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The marble countertops in the kitchen are an Italian Calacatta Monet with a honed finish and custom edges. | Paneled Refrigerator, Dacor; Picture Light, Shoppe Amber Interiors; Rug, Blue Parakeet; Duel Fuel Range, AGA; Faucet, WaterWorks.

If you’ve ever been to Barcelona or seen photos of Antoni Gaudí’s famous Sagrada Família, then you’re already familiar with Catalan Modernism (also known as Modernisme). The architectural style has strong ties to the Industrial Revolution and Art Nouveau…and now this 3,000-square-foot home in Los Angeles, designed by Shanty Wijaya and James Mulyadi from local design-build firm Allprace. However, you won’t find otherworldly stained-glass windows and mosaic tiled exteriors, but rather a soft interpretation of Modernisme, as Wijaya puts it. “We wanted to honor the home’s original Spanish-style design because this house is located in an older, mature neighborhood that consists of mostly Spanish-style homes,” she shares. 

Sconces; CB2; Haussmann Handmade Paris Plaster, Bastien Taillard; Headboard Fabric, Dedar Milano.
The banquette in the ADU.

While this three-bedroom, three-bathroom home (and its 400-square-foot ADU) shares many qualities with typical California-Spanish homes, like an earthy color palette and smooth archways, you’ll find that the floors and ceilings tell another story. Wijaya intentionally kept the eye-level details muted and created tension by incorporating the busier geometric patterns and silhouettes up above—and down below. For example, she did a barrel-vaulted white oak ceiling in the family room, put groovy Bibiena Variegato terracotta floor tile in one of the bathrooms, and framed the entry steps with a round Lucite baluster. Ahead, Wijaya shares a few key insights she gleaned from this latest renovation.  

Instant character addition:

The majority of the ceilings and walls are covered in European plaster, and some are painted. The dining room is located in the middle section of the house, so we wanted it to serve as a focal point. This wallpaper has a busier nature-landscape pattern with a neutral hue consistent with Catalan Modernism character.

Tile, Clé Tile; Faucet and Shower Fixtures; Waterworks.

Impactful color moment:

We wanted to keep most of the design elements on the eye level muted. Therefore, we selected this gorgeous midnight port zellige tile. The color and texture added an interesting element to the rather moody space. The shade also complements the wood ceiling and wall beautifully.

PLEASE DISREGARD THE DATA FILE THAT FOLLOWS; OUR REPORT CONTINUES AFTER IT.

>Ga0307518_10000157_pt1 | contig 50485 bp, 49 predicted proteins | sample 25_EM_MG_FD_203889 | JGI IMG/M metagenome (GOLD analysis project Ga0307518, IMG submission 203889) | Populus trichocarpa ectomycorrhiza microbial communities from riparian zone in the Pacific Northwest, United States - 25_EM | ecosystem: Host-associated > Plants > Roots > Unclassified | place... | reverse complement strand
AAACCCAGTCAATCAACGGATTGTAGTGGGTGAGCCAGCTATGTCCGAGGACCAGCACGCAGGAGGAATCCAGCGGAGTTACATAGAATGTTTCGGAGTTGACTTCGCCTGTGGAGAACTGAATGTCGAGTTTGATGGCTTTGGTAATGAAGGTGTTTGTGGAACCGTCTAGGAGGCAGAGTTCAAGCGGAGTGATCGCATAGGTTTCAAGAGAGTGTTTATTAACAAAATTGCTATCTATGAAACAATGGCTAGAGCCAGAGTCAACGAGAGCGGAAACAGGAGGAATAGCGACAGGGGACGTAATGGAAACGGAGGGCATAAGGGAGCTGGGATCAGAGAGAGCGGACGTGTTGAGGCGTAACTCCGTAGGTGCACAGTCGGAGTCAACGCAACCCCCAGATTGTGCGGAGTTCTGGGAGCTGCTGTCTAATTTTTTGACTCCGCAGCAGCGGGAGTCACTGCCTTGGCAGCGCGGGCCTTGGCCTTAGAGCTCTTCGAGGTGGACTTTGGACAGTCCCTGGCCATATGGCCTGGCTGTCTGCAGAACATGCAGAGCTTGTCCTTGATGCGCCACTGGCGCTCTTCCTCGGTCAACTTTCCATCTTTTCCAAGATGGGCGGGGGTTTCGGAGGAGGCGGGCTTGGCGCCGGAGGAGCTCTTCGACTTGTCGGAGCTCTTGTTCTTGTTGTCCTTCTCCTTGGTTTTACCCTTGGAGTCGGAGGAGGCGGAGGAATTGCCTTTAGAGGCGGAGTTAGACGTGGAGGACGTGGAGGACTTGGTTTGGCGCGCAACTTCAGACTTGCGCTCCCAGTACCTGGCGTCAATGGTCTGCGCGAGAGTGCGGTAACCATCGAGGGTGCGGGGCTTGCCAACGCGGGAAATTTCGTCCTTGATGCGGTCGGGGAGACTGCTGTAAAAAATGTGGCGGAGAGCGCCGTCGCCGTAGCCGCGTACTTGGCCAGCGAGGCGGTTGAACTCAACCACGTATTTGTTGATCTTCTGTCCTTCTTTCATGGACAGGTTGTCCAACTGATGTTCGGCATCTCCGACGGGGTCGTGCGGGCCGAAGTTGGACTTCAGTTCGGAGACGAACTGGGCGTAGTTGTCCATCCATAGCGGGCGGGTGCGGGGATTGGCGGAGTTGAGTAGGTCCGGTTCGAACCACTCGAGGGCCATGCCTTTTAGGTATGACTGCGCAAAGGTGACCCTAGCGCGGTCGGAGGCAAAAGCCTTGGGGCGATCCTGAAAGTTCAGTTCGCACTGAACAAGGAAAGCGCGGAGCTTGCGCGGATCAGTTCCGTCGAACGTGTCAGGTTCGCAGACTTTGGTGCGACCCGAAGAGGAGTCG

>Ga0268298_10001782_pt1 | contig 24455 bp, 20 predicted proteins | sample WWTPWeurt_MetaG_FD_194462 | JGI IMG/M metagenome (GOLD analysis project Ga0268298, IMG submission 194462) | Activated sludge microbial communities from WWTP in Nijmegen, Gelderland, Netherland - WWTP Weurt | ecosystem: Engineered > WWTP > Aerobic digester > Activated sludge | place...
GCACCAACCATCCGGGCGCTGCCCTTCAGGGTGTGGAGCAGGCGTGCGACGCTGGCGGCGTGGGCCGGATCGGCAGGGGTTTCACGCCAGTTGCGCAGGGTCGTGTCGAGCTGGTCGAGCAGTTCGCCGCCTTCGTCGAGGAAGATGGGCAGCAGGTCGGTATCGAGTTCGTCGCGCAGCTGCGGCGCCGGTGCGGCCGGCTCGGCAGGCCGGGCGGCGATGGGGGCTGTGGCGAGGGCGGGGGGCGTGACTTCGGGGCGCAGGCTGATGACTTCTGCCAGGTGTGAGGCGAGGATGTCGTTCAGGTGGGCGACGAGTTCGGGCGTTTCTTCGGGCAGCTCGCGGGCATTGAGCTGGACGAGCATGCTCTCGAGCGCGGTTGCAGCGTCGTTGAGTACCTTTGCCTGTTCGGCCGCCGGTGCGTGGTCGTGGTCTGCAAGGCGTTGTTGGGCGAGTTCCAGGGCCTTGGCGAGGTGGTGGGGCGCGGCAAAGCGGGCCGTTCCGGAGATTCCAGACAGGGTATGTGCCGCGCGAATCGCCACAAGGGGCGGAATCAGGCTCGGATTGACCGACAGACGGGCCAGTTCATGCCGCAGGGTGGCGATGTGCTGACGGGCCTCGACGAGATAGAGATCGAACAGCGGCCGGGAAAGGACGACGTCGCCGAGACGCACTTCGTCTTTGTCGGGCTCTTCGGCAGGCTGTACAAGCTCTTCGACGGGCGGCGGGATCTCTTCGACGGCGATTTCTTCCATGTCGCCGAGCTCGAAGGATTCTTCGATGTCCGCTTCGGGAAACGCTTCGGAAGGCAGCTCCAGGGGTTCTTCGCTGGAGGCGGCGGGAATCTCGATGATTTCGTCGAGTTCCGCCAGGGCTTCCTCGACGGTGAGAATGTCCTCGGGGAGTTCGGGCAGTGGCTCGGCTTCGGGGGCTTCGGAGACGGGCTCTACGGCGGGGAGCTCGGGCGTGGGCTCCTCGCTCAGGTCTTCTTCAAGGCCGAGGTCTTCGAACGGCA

Floor Tile, Clé Tile; Sink and Faucet, Gessi; Planter Light, Vibia; Shower Fixtures, Dornbracht.

Coolest use of natural light:

In the guest bathroom, the showerhead and pendant-planter are hanging from up inside those wood beams. While there is a window located on the wall above the toilet, we added skylights, too. The light casts a beautiful shadow showcasing the terracotta floor while also creating drama on the simple plaster wall.

The top of the dining banquette in the ADU can be opened up to reveal hidden storage. | Brick Floor Tile, Arto; Plaster Counters, Concretta; Stove and Dishwasher, Fisher & Paykel; Rug, Blue Parakeet.

How we added value:

The ADU added tremendous value and functionality to the home and gives flexibility to the homeowner to use it as a detached guesthouse, office space, or income-generating Airbnb.

Plumbing Fixtures, WaterWorks; Light (over tub), DWR: Flush Mount (over vanity), Urban Electric Co.; Rug, Blue Parakeet.

Not your average bathroom vanity countertop:

We use lots of curves, arches, and geometrical design throughout the house, so we decided to do the round, curvy marble bullnose on the vanity to make it cohesive with the rest of the home’s theme.

The indoor-outdoor connection

This ceiling served as an art form and focal point while also beautifully presenting the pool from inside the house. The curvy ceiling also cohesively complements the pool cabana ceiling.

Biggest splurge: 

The biggest splurge in the home was all the finishes, from the lights and plumbing fixtures to the appliances and flooring.

Biggest save: 

The biggest save was the bio-ethanol fireplace in the living room.

Detail I’ll definitely use again on a future project: 

I love the Lucite stair baluster and the curved barrel-vaulted white oak ceiling because they are unique and also double as art.

The Goods